As we develop our vision for what general practice will look like after the pandemic, we have held a series of virtual meetings to try and gather input and information from our Council members, as well as our Patient and Carers Participation Group, RCGP Committees, Groups and Faculties, and interested members.

These have been incredibly insightful, covering a broad range of topics, including how to harness the benefits of the ways we are currently working; moving forward with workforce expansion to meet future patient needs; and minimising regulation and bureaucracy to improve workload.

We’re also calling for written responses from all of you to our consultation. For more information, please see the consultation response form. The deadline is Monday 18 May.

Workplace Based Assessment for ST3s

I mentioned last week that we are working exceptionally hard to develop a new recorded assessment as a temporary replacement for the Clinical Skills Assessment during the pandemic, to enable our current cohort of ST3s to gain CCT as planned this summer.
 
This week, we have updated the guidance on Workplace Based Assessment requirements during COVID-19 for those ST3s who have not yet taken the CSA and/or Applied Knowledge Test but who have had a previous ST3 Educational Supervisors Review. We have developed this guidance with COGPED – the educational body for Postgraduate GP Directors – and there’s also a useful FAQ.

Meeting with Faculty Chairs

The disruption to GP training during COVID-19 – and its impact on our trainees – was also one of the issues on the agenda for our regular Zoom call with Faculty Chairs on Wednesday. These are hosted by our Vice Chair for Membership, Mike Holmes, which I join in to update Faculty leaders about the College’s response to COVID-19, as well as giving them a chance to ask questions and raise any concerns.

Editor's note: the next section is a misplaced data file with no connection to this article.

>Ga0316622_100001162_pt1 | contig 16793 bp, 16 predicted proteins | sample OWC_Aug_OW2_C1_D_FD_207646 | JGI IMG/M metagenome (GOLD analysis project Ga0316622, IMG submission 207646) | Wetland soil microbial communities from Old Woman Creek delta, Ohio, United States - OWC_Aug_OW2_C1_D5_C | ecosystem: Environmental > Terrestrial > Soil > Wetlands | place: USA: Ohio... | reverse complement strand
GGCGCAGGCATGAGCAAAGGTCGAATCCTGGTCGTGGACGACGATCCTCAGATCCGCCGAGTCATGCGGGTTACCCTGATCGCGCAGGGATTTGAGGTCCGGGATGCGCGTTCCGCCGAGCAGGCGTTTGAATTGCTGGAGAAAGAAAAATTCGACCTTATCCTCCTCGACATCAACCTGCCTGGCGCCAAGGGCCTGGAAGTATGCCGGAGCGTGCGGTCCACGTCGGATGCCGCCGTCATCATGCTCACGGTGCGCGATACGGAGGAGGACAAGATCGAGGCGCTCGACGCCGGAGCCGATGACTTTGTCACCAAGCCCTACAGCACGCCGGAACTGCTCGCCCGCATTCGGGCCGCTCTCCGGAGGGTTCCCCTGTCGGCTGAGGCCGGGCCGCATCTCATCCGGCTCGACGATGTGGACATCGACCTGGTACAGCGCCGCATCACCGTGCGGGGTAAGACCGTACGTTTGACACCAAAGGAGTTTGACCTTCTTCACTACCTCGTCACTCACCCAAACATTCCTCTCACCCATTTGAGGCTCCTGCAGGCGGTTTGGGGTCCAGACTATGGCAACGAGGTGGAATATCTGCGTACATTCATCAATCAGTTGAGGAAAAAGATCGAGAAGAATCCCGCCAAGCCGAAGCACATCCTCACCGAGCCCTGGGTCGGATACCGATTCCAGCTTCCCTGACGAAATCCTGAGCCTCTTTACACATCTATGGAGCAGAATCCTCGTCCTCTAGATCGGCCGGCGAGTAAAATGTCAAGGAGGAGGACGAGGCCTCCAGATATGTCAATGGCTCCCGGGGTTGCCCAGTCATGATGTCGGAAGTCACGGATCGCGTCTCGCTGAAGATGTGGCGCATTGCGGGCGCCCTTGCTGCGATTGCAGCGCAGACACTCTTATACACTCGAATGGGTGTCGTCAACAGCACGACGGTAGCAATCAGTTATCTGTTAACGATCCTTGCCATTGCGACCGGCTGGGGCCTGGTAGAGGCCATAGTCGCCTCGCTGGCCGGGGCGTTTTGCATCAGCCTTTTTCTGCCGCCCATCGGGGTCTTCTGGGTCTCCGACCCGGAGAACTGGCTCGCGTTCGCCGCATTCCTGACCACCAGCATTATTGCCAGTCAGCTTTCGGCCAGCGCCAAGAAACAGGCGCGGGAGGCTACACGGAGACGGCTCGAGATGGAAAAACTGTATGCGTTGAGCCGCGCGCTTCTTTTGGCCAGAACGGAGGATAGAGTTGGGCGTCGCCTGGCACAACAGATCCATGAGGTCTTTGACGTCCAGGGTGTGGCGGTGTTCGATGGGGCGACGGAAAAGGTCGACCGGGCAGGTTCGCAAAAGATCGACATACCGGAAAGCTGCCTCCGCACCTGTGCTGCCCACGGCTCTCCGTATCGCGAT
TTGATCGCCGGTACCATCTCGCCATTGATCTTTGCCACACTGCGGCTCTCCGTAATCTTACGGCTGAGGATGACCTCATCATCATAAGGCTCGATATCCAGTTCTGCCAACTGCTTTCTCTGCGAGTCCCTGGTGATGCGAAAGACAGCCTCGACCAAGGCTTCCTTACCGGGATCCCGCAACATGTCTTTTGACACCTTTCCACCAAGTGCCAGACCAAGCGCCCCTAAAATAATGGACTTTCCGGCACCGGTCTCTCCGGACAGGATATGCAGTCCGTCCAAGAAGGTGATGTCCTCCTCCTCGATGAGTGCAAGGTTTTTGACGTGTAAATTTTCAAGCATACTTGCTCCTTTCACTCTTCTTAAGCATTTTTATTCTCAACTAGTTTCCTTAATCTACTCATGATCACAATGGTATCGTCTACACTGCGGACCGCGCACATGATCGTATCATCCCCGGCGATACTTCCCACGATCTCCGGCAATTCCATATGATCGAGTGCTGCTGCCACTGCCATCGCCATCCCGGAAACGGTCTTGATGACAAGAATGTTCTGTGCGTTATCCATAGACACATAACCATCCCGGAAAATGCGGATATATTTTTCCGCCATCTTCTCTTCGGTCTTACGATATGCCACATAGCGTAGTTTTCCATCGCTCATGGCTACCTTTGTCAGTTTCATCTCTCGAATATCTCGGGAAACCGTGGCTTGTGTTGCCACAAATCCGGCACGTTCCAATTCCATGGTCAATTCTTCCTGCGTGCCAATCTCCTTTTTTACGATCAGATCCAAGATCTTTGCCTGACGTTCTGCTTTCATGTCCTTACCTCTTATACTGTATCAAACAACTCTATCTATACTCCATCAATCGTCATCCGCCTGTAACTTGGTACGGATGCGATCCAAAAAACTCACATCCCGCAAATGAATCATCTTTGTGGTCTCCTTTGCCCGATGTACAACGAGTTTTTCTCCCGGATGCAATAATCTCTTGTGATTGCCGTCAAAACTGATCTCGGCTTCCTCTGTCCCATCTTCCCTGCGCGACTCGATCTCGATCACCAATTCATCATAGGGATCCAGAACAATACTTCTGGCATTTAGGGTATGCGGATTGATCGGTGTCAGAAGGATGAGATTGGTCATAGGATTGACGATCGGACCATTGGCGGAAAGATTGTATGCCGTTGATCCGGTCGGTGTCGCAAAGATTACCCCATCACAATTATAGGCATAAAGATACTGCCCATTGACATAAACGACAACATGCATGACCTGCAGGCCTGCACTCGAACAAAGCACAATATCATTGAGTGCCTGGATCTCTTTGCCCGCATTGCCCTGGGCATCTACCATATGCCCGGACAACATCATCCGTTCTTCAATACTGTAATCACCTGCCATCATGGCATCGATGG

We talked a lot about the future of the College – and the profession – after COVID-19 and how we might adapt in order to provide the best support possible to our members locally. 
There was a lot of constructive thinking and challenge – and lots to reflect on and take forward.

All our Faculties have faced – and are still facing – huge challenges as the pandemic has meant that all face-to-face CPD events have had to be cancelled and all Board meetings are now remote. However, our Faculty Chairs remain resolute and I thank them all on behalf of the College for the time and commitment they continue to invest in ensuring that our local ‘voice’ is a strong one.

South Yorkshire North Trent Faculty AGM

Talking of remote meetings, I was delighted to join the South Yorkshire and North Trent Faculty AGM by Zoom last night for a superb meeting that was intellectually stimulating and good fun too!
 
Thank you to Chair Karen Forshaw, Provost Amar Rughani and all the members for their warm welcome, and for speaking with such passion. SYNT is such an inspiring example of local member activity and long may this continue.